13.0.016Patients appetite improved after RT.
14.0.030Patient felt less nauseated after RT.
15.0.026Patients had no complaint about vomiting after RT.
16.0.007Patients had no complaint about constipation after RT.
17.0.059No statistical significant difference was observed in diarrhea episodes of the patients before and after RT.
18.0.007Patients felt less tired after RT.
19.0.004There was no interference of pain in work after RT.
20.0.006Patients’ concentration improved after RT.
21.0.008Patients’ tension was less after RT.
22.0.025Patient was less worried after RT.
23.0.009Patient was less irritable after RT.
24.0.020Patient had no depression after RT.
25.0.149There was no statistical significant difference in remembering things, compared with before RT.
26.0.301There was no statistical significance in family life.
27.0.059Patient felt better about social activities after RT.
28.0.007Financial status was exacerbated after RT.
29.0.004General health status was improved after RT.
30.0.004Quality of life was improved after RT.
Table 12. Analysis of EORTC QLQ-C30 of Group B (Pre-RT v/s Post- RT)
Question No.P ValueComment
1.0.014Patients could better perform strenuous activities after RT.
2.0.008Patients could better walk long distances after RT.
3.0.034Patients could better walk short distances after RT.
4.0.008Patients could better stay awake after RT.
5.0.010Patients could better eat, dress, and wash themselves after RT.
6.0.038Patients could better perform daily activities after RT.
7.0.020Patients could better perform hobbies after RT.
8.0.038Shortness of breath improved after RT.
9.0.026Patients’ pain improved after RT.
10.0.004Patients needed less rest after RT.
11.0.010Patients could better sleep after RT.
12.0.023Patients felt less weak after RT.
13.0.008Patients appetite improved after RT.
14.0.011Patient felt less nauseated after RT.
15.0.010Patients had no complaint about vomiting after RT.
160.023Patients had no complaint about constipation after RT.
17.0.157No statistical significant difference was observed regarding diarrhea episodes in patients before and after RT.
18.0.010Patients felt less tired after RT.
19.0.004There was no interference of pain in work after RT.
20.0.008Patients’ concentration improved after RT.
21.0.026Patients’ tension was less after RT.
22.0.004Patient less worried after RT.
23.0.011Patient were less irritable after RT.
24.0.004Patient had no depression after RT.
25.0.030There was no statistical significant difference in remembering things, compared with before RT.
26.0.026There was no statistical significance in family life.
27.0.023Patient had better feelings in social activities after RT.
28.0.492Financial status did not change after RT.
29.0.058General health did not change and no statistical significant difference was noted.
30.0.006Quality of life was slightly exacerbated, compared with before RT.
Table 13. Analysis of EORTC QLQ-C30 of Group A v/s Group B
Question No.P ValueResult
1.0.080No statistical difference between the groups.
2.0.051No statistical difference between the groups.
3.0.004Group A > group B
4.0.005Group A > group B
5.0.077No statistical difference between the groups.
6.0.004Group A > group B
7.0.000Group A > group B
8.0.785No statistical difference between the groups.
9.0.258No statistical difference between the groups.
10.0.749No statistical difference between the groups.
11.0.132No statistical difference between the groups.
12.0.094No statistical difference between the groups.
13.0.487No statistical difference between the groups.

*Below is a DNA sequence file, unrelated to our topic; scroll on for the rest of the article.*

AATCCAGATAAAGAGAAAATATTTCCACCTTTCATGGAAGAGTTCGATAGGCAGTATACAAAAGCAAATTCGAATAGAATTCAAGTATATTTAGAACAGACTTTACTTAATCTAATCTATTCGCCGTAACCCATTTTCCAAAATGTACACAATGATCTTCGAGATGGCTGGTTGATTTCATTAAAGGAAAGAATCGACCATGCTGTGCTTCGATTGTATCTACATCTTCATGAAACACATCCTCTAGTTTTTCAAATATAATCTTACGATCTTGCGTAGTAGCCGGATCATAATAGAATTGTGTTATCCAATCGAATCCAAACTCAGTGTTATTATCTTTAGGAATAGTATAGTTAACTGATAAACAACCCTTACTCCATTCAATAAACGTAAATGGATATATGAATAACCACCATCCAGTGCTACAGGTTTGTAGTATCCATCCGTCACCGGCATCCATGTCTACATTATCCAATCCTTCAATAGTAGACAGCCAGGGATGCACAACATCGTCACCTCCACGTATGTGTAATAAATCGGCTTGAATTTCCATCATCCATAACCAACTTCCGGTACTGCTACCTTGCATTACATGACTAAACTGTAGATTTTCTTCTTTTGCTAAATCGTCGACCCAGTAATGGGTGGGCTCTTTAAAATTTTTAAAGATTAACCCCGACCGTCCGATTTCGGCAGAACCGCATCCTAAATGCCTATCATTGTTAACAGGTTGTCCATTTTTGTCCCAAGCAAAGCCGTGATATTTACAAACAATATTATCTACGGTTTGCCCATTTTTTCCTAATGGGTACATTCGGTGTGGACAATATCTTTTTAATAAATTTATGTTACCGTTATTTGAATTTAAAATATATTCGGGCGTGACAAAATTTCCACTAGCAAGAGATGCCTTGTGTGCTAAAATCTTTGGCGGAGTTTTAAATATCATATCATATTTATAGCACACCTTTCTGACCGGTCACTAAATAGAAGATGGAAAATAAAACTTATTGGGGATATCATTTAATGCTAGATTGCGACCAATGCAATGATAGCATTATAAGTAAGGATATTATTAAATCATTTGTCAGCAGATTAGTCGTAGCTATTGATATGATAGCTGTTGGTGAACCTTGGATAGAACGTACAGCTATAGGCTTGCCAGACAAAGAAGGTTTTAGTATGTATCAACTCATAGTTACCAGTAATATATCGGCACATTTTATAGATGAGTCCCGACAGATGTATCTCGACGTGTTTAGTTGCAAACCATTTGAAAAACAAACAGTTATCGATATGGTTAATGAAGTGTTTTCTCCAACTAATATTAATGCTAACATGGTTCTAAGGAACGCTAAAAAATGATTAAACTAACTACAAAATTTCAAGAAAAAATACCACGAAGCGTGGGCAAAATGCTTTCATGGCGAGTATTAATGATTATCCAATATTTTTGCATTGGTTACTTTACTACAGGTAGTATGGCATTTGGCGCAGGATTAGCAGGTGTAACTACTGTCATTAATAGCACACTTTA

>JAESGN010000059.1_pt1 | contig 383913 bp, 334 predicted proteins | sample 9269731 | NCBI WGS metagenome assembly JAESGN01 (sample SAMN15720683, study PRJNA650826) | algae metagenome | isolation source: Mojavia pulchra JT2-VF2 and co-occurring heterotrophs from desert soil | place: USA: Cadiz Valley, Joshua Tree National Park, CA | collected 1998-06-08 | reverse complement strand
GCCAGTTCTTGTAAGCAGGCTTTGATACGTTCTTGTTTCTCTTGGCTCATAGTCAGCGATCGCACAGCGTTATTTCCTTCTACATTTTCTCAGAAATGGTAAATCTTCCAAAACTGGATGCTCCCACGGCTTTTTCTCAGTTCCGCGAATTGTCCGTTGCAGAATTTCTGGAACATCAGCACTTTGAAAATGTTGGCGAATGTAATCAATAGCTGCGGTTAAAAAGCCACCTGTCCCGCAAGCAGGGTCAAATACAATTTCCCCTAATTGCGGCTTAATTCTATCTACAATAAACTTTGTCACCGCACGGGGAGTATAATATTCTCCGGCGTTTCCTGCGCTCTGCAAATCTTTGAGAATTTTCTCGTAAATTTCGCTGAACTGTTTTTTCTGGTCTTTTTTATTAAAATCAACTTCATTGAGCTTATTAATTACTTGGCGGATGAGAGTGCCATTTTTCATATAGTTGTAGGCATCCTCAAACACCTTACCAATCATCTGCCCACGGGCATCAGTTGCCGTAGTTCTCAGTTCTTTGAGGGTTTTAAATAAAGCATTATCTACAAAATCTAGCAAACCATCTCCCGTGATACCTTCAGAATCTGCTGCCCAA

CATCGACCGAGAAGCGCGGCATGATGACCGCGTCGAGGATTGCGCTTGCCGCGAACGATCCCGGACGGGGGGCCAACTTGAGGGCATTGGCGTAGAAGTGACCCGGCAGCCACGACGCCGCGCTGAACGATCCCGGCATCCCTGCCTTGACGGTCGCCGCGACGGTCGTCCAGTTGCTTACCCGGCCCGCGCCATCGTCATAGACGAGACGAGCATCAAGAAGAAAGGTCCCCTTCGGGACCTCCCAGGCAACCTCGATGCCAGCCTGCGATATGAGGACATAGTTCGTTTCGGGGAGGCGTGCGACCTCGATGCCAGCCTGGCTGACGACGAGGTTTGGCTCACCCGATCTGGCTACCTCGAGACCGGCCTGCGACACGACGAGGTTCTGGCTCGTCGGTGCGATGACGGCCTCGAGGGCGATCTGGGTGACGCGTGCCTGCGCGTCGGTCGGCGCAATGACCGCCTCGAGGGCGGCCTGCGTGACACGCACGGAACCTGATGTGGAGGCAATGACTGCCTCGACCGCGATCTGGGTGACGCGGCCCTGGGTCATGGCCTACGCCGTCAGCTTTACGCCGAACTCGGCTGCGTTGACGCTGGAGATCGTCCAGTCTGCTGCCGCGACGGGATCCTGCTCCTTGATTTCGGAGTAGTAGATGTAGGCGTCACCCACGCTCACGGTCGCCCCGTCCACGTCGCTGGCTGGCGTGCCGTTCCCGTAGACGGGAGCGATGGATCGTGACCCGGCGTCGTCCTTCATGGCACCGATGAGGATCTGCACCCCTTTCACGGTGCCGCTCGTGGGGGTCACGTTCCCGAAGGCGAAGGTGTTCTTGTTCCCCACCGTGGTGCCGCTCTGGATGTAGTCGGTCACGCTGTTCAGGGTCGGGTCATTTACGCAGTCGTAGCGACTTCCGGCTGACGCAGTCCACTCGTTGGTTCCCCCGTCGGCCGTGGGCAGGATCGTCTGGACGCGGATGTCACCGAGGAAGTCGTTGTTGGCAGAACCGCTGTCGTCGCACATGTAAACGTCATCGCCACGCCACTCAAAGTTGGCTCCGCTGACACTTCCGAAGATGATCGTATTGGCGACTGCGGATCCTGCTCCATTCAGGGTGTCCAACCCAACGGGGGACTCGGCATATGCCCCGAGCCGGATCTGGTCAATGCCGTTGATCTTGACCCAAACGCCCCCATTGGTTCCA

14.0.295No statistical difference between the groups.
15.0.512No statistical difference between the groups.
16.0.749No statistical difference between the groups.
17.0.268No statistical difference between the groups.
18.0.216No statistical difference between the groups.
19.1No statistical difference between the groups.
20.0.207No statistical difference between the groups.
21.0.251No statistical difference between the groups.
22.0.512No statistical difference between the groups.
23.0.346No statistical difference between the groups.
24.0.160No statistical difference between the groups.
25.0.719No statistical difference between the groups.
26.0.386No statistical difference between the groups.
27.0.673No statistical difference between the groups.
28.0.001Group A > group B
29.0.009Group A > group B
30.0.001Group A > group B

Results of group A were significantly better than those of group B in 3 different domains of EORTC QOL C-30 as physical functioning, role functioning, and global health status. Hence, QOL was better in group A than group B.

4. Discussion

The WBRT is given to the patients with brain metastasis to ensure that the radiation takes care of micro metastasis, which is otherwise unaddressed, and to control presenting neurological symptoms, which can be achieved in 70% to 90% of cases without causing acute neurological side effects. The current study observed neurological improvement of 70% in both groups. There was no difference in clinical neurological responses among patients in the 2 groups.

The intention of giving boost to the visible brain metastasis was to decrease the gross tumor burden, unaddressed with 40 Gy. Hence, boost of 20 Gy was given to brain metastasis with IMRT technique. Edwards et al. (7), gave IMRT boost to brain metastasis and their results indicated no acute toxicity or morbidity associated with the boost treatment, and it was an alternate modality of treatment where single-fraction stereotactic radiosurgery (SRS) boost was not available. In the current study, toxicities were within acceptable limits.

Radiological response between the 2 groups were analyzed. The current study observed that at the end of 3 months, 70% of patients had partial response, 20% had stable disease, and 1 patient had progressive disease in group A, as evaluated by CT/MRI brain examinations.

At 6 months, 60% of the patients had partial response and 10% had complete response in both the groups. It can be concluded that the response of metastatic tumor was in both groups, but favoring group A statistically.

Footnote